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The District of Columbia (Washington, DC) City Council voted before Christmas in favor of passing the Clean Energy DC Omnibus Amendment Act of 2018 which implements a 100% renewable energy target by 2032. 

Clean Power

100% Renewable Energy Bill Passes In Washington, DC

The District of Columbia (Washington, DC) City Council voted before Christmas in favor of passing the Clean Energy DC Omnibus Amendment Act of 2018 which implements a 100% renewable energy target by 2032. 

The District of Columbia (Washington, DC) City Council voted before Christmas in favor of passing the Clean Energy DC Omnibus Amendment Act of 2018 which implements a 100% renewable energy target by 2032.

Before the City Council adjourned for its Christmas recess, the twenty-second two-year Council Period held its final meeting on December 18 in which it voted on several pieces of legislation, including the 100% renewable energy target. The pithily named Clean Energy DC Omnibus Amendment Act of 2018 had already received one of two necessary votes to proceed and was passed at the final Council meeting of the year.

The bill implements a 100% renewable energy target by 2032 with a 10% solar energy carve-out by 2041, and also mandates zero-emissions public transportation by 2045. The bill is being described as the most ambitious renewable energy policy in the country.

“The ‘Clean Energy DC Omnibus Act’ is a historic piece of legislation that puts the District at the nation’s forefront in reducing greenhouse gas emissions,” said Councilmember Mary Cheh, Ward 3, who is responsible for bringing forward the legislation. “The fight to reduce the impacts of climate change is the most important environmental issue of our time and, if the federal government is to abandon us in this effort, then the District can serve as a model for other jurisdictions and states to follow.”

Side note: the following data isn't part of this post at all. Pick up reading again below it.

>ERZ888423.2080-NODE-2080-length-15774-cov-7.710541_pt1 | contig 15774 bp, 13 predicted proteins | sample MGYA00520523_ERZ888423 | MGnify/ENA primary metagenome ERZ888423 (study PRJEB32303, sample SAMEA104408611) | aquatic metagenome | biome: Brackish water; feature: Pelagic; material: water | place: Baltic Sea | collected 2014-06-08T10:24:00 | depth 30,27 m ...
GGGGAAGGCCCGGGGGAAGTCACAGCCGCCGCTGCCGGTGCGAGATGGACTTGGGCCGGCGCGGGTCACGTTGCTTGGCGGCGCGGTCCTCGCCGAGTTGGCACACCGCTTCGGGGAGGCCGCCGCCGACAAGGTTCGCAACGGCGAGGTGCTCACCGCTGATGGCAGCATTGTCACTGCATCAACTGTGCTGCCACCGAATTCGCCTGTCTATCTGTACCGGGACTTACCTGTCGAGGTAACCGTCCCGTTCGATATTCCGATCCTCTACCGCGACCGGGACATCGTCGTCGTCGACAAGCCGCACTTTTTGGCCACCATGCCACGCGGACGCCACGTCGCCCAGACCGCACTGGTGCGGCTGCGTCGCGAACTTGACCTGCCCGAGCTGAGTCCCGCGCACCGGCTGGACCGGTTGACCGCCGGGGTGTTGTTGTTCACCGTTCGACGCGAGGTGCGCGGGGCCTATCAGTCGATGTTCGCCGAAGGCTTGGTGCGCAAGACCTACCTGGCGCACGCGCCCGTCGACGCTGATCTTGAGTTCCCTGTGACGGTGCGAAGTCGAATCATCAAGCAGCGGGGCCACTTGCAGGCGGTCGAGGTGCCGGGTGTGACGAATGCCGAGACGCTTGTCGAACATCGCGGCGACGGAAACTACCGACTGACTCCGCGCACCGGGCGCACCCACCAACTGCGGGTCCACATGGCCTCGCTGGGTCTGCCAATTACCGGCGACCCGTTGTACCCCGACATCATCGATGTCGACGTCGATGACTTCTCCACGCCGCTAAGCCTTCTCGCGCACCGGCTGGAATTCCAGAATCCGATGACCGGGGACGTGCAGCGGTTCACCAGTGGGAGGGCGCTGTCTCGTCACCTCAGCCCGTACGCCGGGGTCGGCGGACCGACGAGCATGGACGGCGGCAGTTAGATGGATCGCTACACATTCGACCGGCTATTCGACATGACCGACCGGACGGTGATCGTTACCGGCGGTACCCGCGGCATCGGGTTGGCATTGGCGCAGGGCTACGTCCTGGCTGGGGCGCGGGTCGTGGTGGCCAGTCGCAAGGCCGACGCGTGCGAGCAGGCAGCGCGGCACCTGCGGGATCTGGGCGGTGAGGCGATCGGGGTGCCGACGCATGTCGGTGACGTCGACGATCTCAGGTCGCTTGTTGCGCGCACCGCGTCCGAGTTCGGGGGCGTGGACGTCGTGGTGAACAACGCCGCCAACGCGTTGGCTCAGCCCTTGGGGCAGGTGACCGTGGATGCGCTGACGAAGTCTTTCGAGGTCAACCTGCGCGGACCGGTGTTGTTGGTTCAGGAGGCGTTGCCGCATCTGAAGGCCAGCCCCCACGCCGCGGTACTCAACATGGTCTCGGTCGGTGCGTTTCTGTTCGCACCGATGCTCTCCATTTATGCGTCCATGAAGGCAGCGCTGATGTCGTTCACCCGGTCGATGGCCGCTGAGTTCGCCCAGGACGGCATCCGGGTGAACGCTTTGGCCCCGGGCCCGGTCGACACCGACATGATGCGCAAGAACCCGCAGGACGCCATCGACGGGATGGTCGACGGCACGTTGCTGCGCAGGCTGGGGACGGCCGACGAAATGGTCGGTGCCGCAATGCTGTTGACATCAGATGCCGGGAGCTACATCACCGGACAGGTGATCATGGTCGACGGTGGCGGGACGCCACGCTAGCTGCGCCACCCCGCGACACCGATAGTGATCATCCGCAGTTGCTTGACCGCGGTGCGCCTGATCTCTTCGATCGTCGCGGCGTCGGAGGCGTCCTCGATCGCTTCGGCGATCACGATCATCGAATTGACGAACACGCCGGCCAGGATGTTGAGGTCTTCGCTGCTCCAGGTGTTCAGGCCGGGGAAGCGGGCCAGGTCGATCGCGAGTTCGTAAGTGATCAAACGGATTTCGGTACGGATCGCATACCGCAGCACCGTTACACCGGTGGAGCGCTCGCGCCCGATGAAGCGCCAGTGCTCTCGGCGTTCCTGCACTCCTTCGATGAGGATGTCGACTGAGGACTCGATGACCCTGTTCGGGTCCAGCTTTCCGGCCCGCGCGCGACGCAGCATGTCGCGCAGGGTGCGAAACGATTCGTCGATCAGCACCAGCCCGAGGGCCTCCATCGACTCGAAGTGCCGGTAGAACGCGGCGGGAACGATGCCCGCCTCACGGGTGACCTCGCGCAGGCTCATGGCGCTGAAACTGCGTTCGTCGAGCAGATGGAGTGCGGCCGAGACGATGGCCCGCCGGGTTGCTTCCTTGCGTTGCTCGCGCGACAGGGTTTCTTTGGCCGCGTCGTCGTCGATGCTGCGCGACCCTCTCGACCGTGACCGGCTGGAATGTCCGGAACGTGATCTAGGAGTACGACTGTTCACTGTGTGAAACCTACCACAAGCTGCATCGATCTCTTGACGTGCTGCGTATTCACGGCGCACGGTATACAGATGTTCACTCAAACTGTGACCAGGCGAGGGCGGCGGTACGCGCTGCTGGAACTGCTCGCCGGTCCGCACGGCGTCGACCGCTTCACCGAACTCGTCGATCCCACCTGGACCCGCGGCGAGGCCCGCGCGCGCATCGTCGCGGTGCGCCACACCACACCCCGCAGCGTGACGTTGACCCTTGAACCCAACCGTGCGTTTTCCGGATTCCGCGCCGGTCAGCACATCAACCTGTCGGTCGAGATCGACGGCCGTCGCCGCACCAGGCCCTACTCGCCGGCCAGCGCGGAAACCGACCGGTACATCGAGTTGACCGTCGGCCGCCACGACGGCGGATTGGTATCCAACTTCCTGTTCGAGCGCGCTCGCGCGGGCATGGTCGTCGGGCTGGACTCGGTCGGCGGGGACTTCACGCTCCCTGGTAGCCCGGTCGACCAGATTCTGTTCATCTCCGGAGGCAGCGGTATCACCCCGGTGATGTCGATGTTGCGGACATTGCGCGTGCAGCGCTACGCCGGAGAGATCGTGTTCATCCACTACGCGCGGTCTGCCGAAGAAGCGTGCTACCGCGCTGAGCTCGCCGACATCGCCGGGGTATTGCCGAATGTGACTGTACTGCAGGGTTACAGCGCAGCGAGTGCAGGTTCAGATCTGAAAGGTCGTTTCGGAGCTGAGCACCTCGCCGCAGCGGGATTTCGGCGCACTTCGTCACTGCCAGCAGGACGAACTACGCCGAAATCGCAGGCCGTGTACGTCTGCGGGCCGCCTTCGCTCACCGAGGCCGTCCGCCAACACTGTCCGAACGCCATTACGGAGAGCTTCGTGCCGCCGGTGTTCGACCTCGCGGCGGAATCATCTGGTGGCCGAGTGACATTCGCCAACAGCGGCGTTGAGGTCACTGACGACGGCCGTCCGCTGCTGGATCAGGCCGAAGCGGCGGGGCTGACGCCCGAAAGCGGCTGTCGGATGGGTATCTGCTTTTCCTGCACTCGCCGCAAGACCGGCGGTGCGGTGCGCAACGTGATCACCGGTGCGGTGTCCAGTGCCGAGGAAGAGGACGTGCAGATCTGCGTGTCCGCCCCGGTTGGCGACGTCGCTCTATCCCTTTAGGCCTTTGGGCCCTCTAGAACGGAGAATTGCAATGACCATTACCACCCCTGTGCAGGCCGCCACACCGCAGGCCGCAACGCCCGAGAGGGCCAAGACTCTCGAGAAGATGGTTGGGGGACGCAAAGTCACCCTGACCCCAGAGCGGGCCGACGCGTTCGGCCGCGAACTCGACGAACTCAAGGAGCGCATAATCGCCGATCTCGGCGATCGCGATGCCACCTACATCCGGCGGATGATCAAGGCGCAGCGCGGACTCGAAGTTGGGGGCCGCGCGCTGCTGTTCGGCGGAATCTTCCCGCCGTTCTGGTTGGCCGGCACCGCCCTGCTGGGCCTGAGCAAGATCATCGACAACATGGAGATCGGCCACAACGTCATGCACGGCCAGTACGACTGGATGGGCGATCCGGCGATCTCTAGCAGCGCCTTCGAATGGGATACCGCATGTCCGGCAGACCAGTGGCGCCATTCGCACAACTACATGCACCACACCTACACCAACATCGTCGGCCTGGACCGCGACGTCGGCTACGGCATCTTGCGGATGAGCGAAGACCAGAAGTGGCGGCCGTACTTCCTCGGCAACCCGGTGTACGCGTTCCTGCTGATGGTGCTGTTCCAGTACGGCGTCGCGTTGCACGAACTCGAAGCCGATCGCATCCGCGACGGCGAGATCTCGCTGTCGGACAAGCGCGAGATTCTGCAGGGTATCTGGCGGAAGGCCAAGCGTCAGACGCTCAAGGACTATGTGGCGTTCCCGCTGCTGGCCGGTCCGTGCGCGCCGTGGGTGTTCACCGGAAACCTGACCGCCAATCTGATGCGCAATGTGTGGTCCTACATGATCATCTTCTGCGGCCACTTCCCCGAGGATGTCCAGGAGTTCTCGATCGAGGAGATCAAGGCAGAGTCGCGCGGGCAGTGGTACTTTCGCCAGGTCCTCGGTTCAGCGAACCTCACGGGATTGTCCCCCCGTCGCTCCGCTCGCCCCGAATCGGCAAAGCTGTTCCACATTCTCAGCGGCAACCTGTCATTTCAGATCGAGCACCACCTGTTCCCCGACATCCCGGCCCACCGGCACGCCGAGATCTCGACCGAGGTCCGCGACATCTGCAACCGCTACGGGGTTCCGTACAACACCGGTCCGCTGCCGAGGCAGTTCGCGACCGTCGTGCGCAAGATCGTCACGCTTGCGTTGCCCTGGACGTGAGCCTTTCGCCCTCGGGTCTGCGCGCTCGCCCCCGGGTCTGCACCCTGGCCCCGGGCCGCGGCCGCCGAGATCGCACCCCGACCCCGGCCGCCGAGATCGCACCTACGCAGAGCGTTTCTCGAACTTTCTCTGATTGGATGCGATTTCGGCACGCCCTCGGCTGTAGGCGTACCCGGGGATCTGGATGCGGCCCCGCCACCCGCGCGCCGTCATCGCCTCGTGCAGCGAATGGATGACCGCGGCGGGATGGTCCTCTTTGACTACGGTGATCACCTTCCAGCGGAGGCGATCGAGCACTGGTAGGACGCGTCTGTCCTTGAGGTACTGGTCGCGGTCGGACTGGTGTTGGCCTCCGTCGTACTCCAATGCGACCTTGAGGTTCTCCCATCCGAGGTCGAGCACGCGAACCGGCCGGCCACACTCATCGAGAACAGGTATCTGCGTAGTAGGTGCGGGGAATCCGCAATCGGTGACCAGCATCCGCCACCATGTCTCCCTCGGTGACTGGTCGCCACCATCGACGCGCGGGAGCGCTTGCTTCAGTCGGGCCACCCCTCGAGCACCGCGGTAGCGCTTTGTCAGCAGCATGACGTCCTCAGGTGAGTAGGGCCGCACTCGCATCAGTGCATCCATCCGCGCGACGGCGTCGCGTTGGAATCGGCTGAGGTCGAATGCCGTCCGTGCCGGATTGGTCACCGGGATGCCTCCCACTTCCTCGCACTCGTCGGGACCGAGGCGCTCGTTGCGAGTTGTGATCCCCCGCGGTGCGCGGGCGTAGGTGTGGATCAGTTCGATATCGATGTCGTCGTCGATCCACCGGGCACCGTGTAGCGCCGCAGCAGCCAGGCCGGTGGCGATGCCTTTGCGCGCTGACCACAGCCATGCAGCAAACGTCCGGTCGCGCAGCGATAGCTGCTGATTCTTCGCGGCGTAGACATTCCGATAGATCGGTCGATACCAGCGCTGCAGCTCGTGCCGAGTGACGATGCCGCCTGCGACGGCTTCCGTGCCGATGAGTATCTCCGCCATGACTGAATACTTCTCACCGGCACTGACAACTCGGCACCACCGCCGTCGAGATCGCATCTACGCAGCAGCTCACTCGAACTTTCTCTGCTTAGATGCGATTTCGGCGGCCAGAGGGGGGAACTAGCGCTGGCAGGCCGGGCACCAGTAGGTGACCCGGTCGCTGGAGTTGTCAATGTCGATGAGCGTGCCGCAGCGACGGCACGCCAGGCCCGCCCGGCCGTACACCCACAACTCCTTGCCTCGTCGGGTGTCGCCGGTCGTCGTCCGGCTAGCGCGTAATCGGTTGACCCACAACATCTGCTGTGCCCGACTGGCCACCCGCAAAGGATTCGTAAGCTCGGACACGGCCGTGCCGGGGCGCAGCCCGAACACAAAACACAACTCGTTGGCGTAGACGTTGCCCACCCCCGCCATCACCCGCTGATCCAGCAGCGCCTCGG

Councilmember Cheh introduced the legislation in July of 2018, after which it was referred to the Committee on Transportation and the Environment and then referred to the Committee on Business and Economic Development, chaired by Councilmember Kenyan R. McDuffie. McDuffie’s committee further strengthened the bill by adding provisions to support workforce development.

“I am proud that the District of Columbia is leading the nation on environmental justice and will have 100% renewable energy by 2032,” said Councilmember McDuffie. “I want to thank Councilmember Cheh and her committee, as well as the community of advocates, for their work on this legislation which sets aggressive benchmarks for energy efficiency, balanced with increased benefits for low-income residents, investments in workforce development, and stringent CBE requirements.”

Major provisions in the legislation, according to Councilmember Chef’s press release, include:

  • New Building Emissions Standards – The Building Energy Performance Standard Program for privately-owned and District government buildings will be the first of its kind in the country. Implemented by the Department of Energy and the Environment (DOEE), the program will guide the District’s largest greenhouse gas emitters, most often large commercial buildings, in retrofitting their buildings to become more energy efficient.
  • Transitioning to Renewable Energy Sources – Currently, Pepco customers must opt-in to purchasing energy from renewable sources. The “Clean Energy DC Act” would flip that option so that residents must opt-out of purchasing renewable energy. The legislation also requires that 100% of electricity sold in the District come from renewable sources by 2032.
  • Funding local sustainability initiatives – To fund the Green Finance Authority, commonly known as the District’s Green Bank, and strengthen funding available for low-incoming energy assistance, this bill will increase the SETF fee for electricity and natural gas consumption. It does so in a way that will result in less than a $1 increase to residents’ average monthly electric bills and about a $2.10 increase to residents’ average monthly gas bills. 20% of the generated funds will be used by DOEE to provide relief to low-income residents struggling to pay energy bills.
  • Transportation Emissions –Once passed, this legislation will direct the Department of Motor Vehicles (DMV) to issue rules that make the District’s vehicle excise tax amount dependent upon fuel efficiency, therefore incentivizing the purchase of fuel-efficient vehicles. The bill will also authorize the Mayor to establish a greenhouse gas fee on motor fuel if Maryland or Virginia also do so and authorizes the Mayor to join in any forthcoming regional transportation-sector greenhouse gas reduction initiatives.

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